Mountain Hardwear Wandrin 48 (2012)

The Mountain Hardwear Wandrin 48 is a rucksack that holds a surprising amount of kit within its two compartments. Long zip tags make it easy to open the lower one, and this can be opened up inside (thanks to a zip) to make one compartment if preferred. An oddly placed rain cover in the top half of the lower compartment takes up a lot room, though it can be removed. A side zip also allows main compartment access without having to open the lid.

The bladder pocket is zipped away from the main compartment, which is a nice touch, and both the floating lid and an expandable front pocket with an extra map-sized pocket are good features.

The wand pockets are generous, and having at least one quick-release compression strap is useful (two would have made it perfect). One niggle is that if carrying something heavy in the lid you do have to watch that it doesn’t slip down, as rain could potentially leak inside, but if you monitor it and use dry bags it’s not a problem.

The pack comes in two back lengths and though pegged as ‘unisex’ the smaller one seemed cut with a bias towards a woman’s figure, sitting well on the hips and shoulders. The Mountain Hardwear Wandrin 48’s back is extremely well-ventilated, held away from your body with a huge mesh panel that doesn’t reduce the internal room.

Weight 1.42kg

Capacity 48 litres

Compartments 2

External pockets 5

Wand pockets yes

Hydration pocket yes

Back lengths 2

Floating lid yes

Men’s option unisex model

Website www.mountainhardwear.com

 

Verdict

The Mountain Hardwear Wandrin 48 is a light, comfy, well-ventilated and good-value pack that fits in all you need for multi-day walks. It was awarded the ‘Best in Test’ accolade.

Review by Phoebe Smith

First published in Trail magazine Spring 2012


Mountain Hardwear Dihedral 2008

This rucksack comes in 45 litre (S) and 52 litres (M); padded back system; padded hipbelt; wand pockets; side compression straps; one main compartment with snow-lock extension; extending lid; extremely durable fabrics; hydration system-compatible. But 1870g (size M) is extremely heavy; others are lighter with more airflow; not many pockets; lid can float forward to allow water in.
Verdict
An exceptionally durable rucksack, but its weight may be a drawback.

First published in Trail magazine, October 2008

Mountain Hardwear Maestro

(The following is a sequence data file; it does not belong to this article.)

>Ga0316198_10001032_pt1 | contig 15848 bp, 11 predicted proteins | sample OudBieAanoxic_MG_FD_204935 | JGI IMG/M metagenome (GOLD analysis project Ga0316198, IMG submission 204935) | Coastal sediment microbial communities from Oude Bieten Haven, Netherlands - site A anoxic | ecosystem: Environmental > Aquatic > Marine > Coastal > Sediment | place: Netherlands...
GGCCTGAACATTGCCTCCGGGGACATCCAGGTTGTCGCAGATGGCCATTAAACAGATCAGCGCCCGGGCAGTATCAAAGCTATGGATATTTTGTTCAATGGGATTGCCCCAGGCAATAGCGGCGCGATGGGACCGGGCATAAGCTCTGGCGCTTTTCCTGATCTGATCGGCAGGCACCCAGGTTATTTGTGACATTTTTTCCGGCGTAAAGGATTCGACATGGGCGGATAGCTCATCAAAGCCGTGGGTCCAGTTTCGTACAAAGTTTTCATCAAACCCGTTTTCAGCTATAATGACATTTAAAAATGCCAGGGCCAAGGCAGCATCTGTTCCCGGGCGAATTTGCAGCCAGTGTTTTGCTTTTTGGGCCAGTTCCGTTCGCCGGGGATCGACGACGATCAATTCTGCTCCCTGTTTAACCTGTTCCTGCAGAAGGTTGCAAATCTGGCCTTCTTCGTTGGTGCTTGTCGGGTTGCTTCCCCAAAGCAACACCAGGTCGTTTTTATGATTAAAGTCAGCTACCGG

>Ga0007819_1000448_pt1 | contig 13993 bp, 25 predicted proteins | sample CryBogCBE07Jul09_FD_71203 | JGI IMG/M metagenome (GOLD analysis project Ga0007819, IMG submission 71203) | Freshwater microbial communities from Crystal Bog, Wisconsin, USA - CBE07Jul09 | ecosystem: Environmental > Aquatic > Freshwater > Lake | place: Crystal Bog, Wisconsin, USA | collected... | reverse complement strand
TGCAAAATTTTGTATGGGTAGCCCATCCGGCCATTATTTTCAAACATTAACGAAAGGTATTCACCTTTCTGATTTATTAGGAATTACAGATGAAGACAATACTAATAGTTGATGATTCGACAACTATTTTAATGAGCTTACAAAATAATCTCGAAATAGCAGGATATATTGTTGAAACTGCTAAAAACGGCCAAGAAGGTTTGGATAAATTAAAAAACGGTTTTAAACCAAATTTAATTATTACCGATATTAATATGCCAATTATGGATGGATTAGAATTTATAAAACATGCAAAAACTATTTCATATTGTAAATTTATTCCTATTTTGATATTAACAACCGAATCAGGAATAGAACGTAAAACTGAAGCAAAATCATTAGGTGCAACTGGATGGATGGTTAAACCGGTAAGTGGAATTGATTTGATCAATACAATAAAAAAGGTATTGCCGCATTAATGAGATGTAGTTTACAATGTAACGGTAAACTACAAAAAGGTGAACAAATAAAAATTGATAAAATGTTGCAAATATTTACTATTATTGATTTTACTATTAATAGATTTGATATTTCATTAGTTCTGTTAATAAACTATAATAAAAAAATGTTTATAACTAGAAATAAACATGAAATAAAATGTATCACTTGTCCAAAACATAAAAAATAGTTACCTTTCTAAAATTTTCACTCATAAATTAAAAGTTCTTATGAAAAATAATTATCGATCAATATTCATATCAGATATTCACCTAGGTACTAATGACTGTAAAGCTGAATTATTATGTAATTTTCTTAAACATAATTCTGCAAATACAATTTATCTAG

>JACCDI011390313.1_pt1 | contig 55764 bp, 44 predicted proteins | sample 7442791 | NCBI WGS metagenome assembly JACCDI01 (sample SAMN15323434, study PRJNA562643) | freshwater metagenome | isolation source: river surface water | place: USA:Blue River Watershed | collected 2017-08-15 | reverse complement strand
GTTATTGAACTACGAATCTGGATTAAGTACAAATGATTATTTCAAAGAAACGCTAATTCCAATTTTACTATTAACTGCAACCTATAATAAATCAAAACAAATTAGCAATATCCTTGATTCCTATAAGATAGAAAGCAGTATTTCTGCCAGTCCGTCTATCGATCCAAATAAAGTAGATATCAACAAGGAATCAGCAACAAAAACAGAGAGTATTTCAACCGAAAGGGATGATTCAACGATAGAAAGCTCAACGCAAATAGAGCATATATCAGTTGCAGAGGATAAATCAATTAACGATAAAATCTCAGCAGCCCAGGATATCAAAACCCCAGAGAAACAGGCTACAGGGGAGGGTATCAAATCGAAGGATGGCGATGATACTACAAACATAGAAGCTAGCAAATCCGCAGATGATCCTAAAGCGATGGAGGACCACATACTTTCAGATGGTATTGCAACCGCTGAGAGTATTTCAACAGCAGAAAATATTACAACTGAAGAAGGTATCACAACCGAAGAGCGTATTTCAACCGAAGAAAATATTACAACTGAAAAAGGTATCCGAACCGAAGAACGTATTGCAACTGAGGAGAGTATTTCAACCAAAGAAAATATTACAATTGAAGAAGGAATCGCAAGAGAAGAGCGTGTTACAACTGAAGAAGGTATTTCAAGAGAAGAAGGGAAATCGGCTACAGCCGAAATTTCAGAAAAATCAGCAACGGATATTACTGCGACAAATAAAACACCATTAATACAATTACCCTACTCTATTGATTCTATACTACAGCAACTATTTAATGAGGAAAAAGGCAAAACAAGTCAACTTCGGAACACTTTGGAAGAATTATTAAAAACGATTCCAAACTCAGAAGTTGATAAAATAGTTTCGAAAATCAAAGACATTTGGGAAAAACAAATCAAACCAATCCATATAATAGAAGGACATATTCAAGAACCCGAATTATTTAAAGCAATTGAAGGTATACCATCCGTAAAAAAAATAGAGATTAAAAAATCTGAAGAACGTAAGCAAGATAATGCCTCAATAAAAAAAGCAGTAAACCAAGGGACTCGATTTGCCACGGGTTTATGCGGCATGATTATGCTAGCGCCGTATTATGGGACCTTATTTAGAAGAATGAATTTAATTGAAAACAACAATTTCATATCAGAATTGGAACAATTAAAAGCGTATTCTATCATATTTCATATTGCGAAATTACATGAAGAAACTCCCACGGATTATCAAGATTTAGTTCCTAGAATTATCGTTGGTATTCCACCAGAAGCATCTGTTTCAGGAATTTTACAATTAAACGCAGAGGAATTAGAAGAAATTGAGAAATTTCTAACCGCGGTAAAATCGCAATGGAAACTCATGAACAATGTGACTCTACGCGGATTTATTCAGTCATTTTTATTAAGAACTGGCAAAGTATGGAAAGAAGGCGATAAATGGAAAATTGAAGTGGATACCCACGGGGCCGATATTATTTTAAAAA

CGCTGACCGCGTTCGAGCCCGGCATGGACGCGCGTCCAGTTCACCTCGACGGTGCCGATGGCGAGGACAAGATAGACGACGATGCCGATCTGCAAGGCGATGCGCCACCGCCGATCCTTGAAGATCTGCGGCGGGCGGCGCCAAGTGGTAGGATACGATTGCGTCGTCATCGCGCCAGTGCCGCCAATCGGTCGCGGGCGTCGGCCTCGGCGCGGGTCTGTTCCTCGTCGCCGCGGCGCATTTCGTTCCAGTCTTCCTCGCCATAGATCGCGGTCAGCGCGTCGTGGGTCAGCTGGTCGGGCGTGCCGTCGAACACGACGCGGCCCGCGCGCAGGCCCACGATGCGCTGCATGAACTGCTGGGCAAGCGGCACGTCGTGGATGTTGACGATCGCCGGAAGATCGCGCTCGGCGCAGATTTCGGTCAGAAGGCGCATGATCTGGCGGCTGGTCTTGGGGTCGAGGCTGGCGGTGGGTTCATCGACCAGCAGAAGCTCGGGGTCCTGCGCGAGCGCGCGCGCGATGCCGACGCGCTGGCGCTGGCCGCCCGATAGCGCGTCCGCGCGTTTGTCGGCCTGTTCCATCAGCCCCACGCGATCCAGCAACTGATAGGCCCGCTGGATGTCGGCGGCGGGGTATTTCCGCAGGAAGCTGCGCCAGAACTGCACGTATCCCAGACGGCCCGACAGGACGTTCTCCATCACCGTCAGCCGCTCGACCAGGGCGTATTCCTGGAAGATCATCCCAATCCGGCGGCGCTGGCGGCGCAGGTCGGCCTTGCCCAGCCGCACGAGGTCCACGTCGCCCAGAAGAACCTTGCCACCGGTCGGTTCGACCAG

At 2380g this is a relatively lightweight backpacking rucksack that comes in men’s and women’s styles. But the real story here is the unique Exodus back system that really hugs the body while having minimal contact areas and a high degree of freedom of movement. The ‘sack is very narrow too so you can easily move your arms back and forth when walking with trekking poles for example. There’s excellent space for the head too. The body of the ‘sack is quite simple with just one main compartment, side compression straps and a cavernous front pocket. You can stow trekking poles to the sides easily and you can fit a hydration system. The lid can be raised or removed, which is ideal when you really have to overstuff the pack. Overall this is a stable ‘sack that does not hinder movement, with a reasonably low weight. But the floating lid design could allow water into the main compartment. The high price tag doesn’t quite match what you get. You’d need to be careful what you put in that large front pocket too as anything heavy or loose would no doubt hinder stability of the ‘sack. Not everyone will like the idea of a single rather than twin main compartment.

 

Capacity: 66 litres
Materials: Cordura with Ballistic Cordura base
Features: adjustable Exodus back system; extending lid; one main compartment with top entry; three lid pockets; front pocket; quick-release side compression straps; wand pockets; hydration system-compatible
Weight: 2380g
Made in Philippines
Stores in UK: England 20; Wales 2; Scotland 10; Ireland 2

Verdict: Buy it if you want a relatively unrestrictive, relatively lightweight ‘sack with good features for general backpacking.